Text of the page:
When Amit Somani quit MakeMyTrip and moved to Bangalore over three years ago he had no job in hand, or any concrete career goals. He just wanted a clean break from work and to figure out what to do next.

Friends kept saying, oh we know you must have something up your sleeve. “But I really had nothing,” says Somani, who planned to take time off for a good 12 months. One of the first things he did after quitting was to travel solo in China for three weeks.

Today, the Chief Product Officer who oversaw product development at MMT and Google is an early-stage venture capitalist (he is Managing Partner at Prime Ventures). He is an emphatic proponent of a “jobbatical”, which he defines as a self-imposed career break. It even led to his becoming a venture capitalist. “I am an Accidental VC,” he jokes. Incidentally, there is a startup called Jobbatical which does something else.

So what exactly is a jobbatical?

A jobbatical is when you take a break from whatever you are doing for yourself, discover new skills, find out new aspects about yourself, rejuvenate and recharge, says Somani. He says this is very different from a sabbatical when you take time off from work to study or do something else, but continue to be employed there.

But why is it necessary for everyone to take this?

Somani sets the context. “Everyone is running a race today,” he says. “And typically mid-career, people forget why they are running the race, and what gives them job satisfaction.” It is worse in India where, right from school to college to a job it is a competitive rat race without any time for self-discovery.

Of course, one cannot generalise. Some people do have clear ambitions and goals and set out to become a CEO or an entrepreneur, but Somani says he suspects this number would be less than 10 per cent of the workforce.

Time to find oneself

The jobbatical then is a period when you spend time evaluating what really fulfills you, meet a diverse set of people, exploring things that you have never done, but wanted to. Even those who have a clear career plan could do with some time off to introspect on why it is really important for them to aspire to that career goal, and what truly keeps them motivated and excited.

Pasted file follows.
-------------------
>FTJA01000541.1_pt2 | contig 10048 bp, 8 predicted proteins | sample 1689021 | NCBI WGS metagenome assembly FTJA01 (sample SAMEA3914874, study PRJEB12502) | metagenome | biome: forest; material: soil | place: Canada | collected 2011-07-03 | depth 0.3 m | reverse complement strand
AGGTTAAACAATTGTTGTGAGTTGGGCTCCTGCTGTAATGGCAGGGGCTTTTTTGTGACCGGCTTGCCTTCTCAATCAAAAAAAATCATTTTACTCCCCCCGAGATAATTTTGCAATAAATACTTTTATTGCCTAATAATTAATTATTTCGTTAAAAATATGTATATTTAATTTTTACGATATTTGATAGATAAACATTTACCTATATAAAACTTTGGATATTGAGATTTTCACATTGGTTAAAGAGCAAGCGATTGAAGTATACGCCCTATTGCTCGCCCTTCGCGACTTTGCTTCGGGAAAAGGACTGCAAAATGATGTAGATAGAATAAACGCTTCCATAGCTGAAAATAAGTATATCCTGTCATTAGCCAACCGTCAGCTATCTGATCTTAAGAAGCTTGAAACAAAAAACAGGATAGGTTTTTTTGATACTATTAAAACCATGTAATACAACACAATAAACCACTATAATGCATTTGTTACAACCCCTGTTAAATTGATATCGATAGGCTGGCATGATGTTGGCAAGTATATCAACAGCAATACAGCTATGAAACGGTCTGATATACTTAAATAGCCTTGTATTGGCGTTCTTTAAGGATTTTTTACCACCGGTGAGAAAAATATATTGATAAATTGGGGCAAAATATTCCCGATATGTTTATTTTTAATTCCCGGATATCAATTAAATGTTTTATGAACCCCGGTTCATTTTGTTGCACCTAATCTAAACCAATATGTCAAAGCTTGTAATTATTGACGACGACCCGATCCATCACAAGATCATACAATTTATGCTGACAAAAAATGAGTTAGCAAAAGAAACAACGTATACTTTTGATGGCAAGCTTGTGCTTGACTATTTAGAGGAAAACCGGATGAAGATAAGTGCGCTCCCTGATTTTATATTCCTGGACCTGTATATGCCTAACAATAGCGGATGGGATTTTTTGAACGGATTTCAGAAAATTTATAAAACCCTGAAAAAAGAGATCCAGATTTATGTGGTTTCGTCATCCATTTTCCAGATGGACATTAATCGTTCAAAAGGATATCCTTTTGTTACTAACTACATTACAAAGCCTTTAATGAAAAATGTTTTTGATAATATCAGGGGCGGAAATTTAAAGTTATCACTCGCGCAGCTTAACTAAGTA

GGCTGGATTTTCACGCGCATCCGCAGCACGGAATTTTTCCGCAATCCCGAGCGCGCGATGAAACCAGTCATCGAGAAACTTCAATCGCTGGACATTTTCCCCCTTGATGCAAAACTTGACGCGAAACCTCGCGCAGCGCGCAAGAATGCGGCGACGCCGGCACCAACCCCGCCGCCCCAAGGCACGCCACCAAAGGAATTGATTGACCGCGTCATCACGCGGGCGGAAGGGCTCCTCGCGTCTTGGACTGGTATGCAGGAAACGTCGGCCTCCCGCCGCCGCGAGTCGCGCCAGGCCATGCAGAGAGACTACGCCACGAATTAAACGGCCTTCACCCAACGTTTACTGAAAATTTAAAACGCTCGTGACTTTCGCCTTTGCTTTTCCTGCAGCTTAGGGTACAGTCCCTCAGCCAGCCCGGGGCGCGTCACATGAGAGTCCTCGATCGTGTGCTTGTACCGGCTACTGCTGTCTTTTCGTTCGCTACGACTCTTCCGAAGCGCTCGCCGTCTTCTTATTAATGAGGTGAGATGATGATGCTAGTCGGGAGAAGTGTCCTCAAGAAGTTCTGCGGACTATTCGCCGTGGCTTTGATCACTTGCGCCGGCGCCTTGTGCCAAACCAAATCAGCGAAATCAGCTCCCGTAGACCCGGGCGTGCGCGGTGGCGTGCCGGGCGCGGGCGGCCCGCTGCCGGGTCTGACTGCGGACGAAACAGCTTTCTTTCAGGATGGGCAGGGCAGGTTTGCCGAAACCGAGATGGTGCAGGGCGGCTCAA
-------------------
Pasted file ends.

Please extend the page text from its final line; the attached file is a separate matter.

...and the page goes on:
A jobbatical is also useful for those feeling burnt out, but it’s equally helpful for those who cope with the stress yet have worked ten years without taking a break in career. Only those who are supremely fulfilled professionally and personally probably do not need this time off, though that number is going to be tiny. “I feel nine out of ten people will be candidates,” says Somani. He points out that there are a couple of people from consulting firms he knows who are currently on a similar break from work.

Both the career changes in Somani’s life came about due to jobbaticals, he says. “I was an accidental product manager. After 14 years in the US, my wife and I had decided to move back to India. We both quit our fancy jobs in the US to take care of some personal matters, and took six months off.” When he was ready to re-engage in the workforce, there were several interviews for software engineering leadership jobs in India. One of those interviews was at Google. But he found they had an opening for a product management leadership role and asked if he could interview for that instead.

The Google recruiters hesitated, so Somani asked if he could interview for both Engineering and Product. Would he be willing to do eight different interviews for each, he was asked. He agreed and got the product job.

Risks and safety valves

Before you jump into a jobbatical, there are two or three safety valves you need, says Somani. You first need to look at your financial situation. At least 12 months of living expenses, plus a cushion of six months is essential.

Also, a jobbatical is safer if you are a top quartile performer – someone whom people will come looking for, however long the break. Having said that, Somani says even people not at the top can do with a break as maybe they are not doing their best because they are not in the right role or the right company.

The third thing is that you should not treat the break period as time to goof off on a beach. “The time should be used to explore other dimensions of your personality. Give yourself exposure to things you would not do otherwise,” advises Somani.

Fourth, and actually the most important, is to elicit the support of your family.

Social pressure

In India, a break from work, especially among men, is not viewed favourably by society or by employers. The pressure is largely self-made, believes Somani. There should be a clear coping strategy.

What about recruiters? Does it put a question mark on your CV? “Yes, there will be awkward questions and people do still have issues,” says Somani. But things are changing and diversity of experiences is beginning to matter.

A couple of books, Reboot Your Life and The Gift of Job Loss, also endorse the idea of a break, advocating volunteering and leveraging the gift of time to explore more stuff. According to Reboot Your Life , which has interviews with 500 people who took breaks, not one regretted the break.

Finally how many times in your career should you take a jobbatical? At least two or three times, says Somani. Well, nothing like the end of the year to think about this!